Angels and Demons Characters

Dan Brown

Character List

Leonardo Vetra—a physicist at CERN and a priest who is killed by the supposed Illuminati

Robert Langdon—a forty-year-old Harvard symbologist

Maximilian Kohler—a discrete particle physicist serving as director of CERN

The Hassassin—a highly trained killer who infiltrates the Vatican to kidnap key bishops

Janus—the Illuminati’s spy in the Vatican (eventually revealed to be the camerlengo)

Vittoria Vetra—Leonardo Vetra’s adopted daughter and an insightful physicist

Sylvie Baudeloque—Kohler’s secretary at CERN

Commander Olivetti—the commander of the Swiss Guard

Captain Elias Rocher—the Swiss Guard’s second-in-command, nicknamed “orso” (bear)

Lieutenant Chartrand—the youngest member of the Swiss Guard

Carlo Ventresca—also called the “camerlengo,” the pope’s chamberlain

Cardinal Mortati—Great Elector of the Conclave, he counts the ballots for the new pope

Cardinal Lamasse—a French cardinal and one of the most likely candidates for the papacy

Cardinal Guidera—a Spanish cardinal and one of the most likely candidates for the papacy

Cardinal Ebner—a German cardinal and one of the most likely candidates for the papacy

Cardinal Baggia—an Italian cardinal and one of the most likely candidates for the papacy

Docent at the Pantheon—a friendly guide who helps Langdon find Raphael’s tomb

Gunther Glick—former tabloid reporter, now BBC reporter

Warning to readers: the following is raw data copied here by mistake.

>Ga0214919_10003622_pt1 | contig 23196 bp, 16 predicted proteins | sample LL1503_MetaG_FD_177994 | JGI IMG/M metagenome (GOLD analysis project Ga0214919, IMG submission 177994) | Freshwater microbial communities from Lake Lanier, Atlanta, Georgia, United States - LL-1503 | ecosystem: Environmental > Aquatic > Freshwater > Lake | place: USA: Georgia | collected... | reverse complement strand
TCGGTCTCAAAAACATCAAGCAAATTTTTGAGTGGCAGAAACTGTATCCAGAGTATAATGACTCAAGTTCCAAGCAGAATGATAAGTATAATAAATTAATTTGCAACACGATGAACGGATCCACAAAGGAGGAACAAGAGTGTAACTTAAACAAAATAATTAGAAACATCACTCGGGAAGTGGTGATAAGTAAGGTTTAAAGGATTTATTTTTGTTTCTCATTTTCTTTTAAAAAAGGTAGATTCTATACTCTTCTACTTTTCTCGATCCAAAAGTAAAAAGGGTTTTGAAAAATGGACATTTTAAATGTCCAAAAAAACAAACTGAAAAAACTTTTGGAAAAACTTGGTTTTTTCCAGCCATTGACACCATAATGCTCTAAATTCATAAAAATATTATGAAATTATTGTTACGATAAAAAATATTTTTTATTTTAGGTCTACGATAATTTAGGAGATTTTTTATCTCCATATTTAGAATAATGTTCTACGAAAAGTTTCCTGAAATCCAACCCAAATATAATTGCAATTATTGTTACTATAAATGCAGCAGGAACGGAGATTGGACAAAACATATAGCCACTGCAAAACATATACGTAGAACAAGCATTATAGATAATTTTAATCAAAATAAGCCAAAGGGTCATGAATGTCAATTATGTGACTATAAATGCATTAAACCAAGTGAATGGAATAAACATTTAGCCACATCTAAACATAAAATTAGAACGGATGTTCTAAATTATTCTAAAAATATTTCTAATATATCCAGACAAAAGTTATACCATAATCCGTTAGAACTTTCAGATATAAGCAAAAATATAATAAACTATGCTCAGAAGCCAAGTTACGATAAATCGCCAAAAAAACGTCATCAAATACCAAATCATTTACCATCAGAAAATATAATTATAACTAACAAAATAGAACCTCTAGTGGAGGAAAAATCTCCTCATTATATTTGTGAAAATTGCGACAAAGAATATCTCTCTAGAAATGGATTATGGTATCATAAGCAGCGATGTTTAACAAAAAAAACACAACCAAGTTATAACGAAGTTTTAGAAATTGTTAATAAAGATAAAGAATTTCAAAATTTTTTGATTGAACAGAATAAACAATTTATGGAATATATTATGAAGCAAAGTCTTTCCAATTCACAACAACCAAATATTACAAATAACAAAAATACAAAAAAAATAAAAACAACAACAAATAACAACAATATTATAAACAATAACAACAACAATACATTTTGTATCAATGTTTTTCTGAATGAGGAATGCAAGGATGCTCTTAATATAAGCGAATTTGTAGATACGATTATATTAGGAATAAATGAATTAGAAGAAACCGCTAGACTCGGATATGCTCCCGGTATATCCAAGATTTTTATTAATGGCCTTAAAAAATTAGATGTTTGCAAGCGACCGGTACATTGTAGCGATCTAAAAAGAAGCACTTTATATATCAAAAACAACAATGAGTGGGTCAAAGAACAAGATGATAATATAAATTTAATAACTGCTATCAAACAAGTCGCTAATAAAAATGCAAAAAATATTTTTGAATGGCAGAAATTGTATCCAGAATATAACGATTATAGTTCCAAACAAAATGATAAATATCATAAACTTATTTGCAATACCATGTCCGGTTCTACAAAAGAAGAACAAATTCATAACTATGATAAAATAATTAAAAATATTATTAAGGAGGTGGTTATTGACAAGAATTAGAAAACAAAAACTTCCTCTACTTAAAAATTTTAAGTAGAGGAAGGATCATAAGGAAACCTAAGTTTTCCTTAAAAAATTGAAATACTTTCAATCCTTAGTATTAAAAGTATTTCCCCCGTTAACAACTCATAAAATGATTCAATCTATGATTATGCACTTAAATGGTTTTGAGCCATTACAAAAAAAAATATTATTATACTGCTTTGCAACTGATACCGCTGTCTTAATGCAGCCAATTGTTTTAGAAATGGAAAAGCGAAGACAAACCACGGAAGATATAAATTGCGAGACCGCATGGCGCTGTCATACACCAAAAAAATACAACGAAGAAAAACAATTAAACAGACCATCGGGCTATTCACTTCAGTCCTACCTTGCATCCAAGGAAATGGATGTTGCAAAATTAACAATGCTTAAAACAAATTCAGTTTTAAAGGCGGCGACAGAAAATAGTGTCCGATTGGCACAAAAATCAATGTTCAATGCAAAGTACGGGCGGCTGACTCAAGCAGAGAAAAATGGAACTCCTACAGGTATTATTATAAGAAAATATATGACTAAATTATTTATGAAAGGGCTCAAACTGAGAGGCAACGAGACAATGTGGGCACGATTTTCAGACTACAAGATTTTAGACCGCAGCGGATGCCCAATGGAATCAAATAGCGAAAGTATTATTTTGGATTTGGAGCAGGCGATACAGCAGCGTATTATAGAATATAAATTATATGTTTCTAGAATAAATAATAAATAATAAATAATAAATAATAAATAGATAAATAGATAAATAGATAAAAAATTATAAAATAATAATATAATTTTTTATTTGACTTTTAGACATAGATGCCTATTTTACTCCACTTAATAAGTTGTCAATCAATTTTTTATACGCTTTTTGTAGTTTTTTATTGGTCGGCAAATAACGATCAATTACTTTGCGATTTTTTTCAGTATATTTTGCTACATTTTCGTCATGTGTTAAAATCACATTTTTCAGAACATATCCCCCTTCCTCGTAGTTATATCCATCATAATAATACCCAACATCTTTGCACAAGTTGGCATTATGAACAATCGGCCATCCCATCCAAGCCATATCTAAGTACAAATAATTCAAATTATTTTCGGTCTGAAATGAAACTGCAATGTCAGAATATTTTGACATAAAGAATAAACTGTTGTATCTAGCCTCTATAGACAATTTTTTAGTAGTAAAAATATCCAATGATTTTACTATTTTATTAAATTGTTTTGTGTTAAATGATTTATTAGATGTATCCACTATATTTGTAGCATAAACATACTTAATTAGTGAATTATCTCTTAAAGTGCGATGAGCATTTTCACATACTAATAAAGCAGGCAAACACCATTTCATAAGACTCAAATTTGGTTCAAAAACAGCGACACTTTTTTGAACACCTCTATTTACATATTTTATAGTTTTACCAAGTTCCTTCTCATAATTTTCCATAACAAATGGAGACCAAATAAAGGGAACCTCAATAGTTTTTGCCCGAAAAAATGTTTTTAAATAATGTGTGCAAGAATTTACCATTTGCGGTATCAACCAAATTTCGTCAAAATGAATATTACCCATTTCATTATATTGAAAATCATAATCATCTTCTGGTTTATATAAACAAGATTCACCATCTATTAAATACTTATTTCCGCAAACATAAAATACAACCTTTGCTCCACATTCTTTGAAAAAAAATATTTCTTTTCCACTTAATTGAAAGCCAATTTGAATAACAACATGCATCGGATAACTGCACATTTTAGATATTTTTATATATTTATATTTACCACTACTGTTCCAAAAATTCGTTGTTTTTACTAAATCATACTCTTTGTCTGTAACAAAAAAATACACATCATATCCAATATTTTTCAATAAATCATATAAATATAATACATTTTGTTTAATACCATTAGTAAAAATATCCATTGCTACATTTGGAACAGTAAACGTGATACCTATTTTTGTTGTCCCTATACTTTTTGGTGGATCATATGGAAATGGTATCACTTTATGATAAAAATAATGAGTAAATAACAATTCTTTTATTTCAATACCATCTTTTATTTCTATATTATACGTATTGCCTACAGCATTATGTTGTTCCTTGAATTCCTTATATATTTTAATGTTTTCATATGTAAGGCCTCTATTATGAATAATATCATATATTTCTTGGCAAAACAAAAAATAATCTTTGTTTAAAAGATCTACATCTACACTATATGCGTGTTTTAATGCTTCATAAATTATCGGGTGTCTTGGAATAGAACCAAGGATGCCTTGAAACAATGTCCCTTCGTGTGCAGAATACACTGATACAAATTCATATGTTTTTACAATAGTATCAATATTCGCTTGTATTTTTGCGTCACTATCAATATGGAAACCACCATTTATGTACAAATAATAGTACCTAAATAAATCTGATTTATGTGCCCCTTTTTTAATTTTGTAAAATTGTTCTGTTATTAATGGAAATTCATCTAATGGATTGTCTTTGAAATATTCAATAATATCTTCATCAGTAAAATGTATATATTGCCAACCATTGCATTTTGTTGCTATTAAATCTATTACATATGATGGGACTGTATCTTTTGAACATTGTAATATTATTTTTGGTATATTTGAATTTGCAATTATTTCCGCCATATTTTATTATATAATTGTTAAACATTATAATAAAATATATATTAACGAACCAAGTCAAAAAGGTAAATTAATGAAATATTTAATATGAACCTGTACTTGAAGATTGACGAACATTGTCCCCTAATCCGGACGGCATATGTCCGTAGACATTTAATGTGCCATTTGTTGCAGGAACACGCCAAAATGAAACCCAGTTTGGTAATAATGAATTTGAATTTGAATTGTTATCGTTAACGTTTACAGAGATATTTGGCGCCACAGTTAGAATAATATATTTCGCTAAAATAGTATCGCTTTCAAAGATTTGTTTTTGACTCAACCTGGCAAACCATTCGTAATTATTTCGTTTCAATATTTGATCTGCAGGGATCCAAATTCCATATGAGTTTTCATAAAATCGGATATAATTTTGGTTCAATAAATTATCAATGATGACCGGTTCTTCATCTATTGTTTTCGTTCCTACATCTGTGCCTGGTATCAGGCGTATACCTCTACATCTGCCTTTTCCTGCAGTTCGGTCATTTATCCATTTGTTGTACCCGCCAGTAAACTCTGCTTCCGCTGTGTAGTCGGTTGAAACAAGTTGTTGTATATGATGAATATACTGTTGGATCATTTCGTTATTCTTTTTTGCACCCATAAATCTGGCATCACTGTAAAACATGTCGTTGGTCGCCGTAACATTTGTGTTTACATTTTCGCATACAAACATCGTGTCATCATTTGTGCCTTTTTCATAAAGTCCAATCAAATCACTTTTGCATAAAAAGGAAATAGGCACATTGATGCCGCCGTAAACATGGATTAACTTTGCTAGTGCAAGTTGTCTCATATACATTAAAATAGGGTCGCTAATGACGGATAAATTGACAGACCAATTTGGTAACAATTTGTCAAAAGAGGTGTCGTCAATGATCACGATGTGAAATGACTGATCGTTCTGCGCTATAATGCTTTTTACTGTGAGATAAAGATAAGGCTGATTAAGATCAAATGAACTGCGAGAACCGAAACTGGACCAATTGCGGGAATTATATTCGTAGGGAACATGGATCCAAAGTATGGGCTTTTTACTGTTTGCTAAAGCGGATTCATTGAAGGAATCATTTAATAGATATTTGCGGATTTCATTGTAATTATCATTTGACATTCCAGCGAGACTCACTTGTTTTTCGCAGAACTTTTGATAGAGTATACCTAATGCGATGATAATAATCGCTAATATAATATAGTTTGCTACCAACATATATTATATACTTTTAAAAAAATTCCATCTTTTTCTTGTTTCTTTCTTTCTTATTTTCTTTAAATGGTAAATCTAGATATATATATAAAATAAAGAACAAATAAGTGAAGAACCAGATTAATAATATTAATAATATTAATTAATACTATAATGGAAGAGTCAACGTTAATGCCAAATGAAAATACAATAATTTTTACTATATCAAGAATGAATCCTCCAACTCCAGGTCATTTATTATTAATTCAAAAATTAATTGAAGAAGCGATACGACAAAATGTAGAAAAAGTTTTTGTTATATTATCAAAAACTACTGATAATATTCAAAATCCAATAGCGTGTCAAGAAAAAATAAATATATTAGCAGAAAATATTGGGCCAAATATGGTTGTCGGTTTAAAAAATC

Chinita Macri—Glick’s videographer

The pope—a holy man now dead by his own son’s hand

Maria—a former nun chastely loved by the pope, and Carlo Ventresca’s mother

Bob Brownell—a physicist friend of Langdon’s in Cambridge

Rebecca Strauss—an art critic for the New York Times and a former girlfriend of Langdon’s

Dr. Joseph Venek—Vatican scholar from De Paul whom Glick enlists as an expert

Angels and Demons Character Analysis

The primary hero of Angels and Demons, Robert Langdon is an odd figure. He is supposedly an academic who has dedicated his life to “symbology”: the reading of symbols in art and culture. He suffers from intense claustrophobia and was enlisted in this adventure almost at random, when a stranger found his name online. Nevertheless, Langdon steps into his role as transhistorical detective immediately. He is not only willing and able to decode a complex puzzle related to the Illuminati, but he is willing to grapple with an assassin trained since birth to kill. His bravery is so immediate as to be baffling. Given his willingness to take risks, the physical prowess demonstrated through his swimming, and his willingness to tackle an international crisis, Langdon is almost a comic book hero.

Vittoria Vetra is Leonardo Vetra’s adopted daughter. Vetra came to her in the orphanage and began to tutor her. He later adopted her out of pure and voluntary love. Vittoria is deeply devoted to her father and is at times off-balance due to his murder. However, she is also deeply resilient, a quality that springs from several sources. She is religious, and her faith sustains her. She is a physicist, trained to deal with complex challenges. She is also a hatha yoga master, able to use her body’s capacities to calm her emotions and, in a key moment, escape from handcuffs and kill the assassin.

Also called the “camerlengo,” Carlo Ventresca is the pope’s chamberlain. He is also “Janus,” the supposed Illuminati insider at work inside the Vatican, and the pope’s son. Both of those identities are revealed only late in the novel; through most of the story, Ventresca seems to be a completely dedicated Catholic and a genuinely good person. It is in the book’s final chapters that the intensity of his need to believe is fully unveiled. His understanding of the church’s precarious...

(The entire section is 592 words.)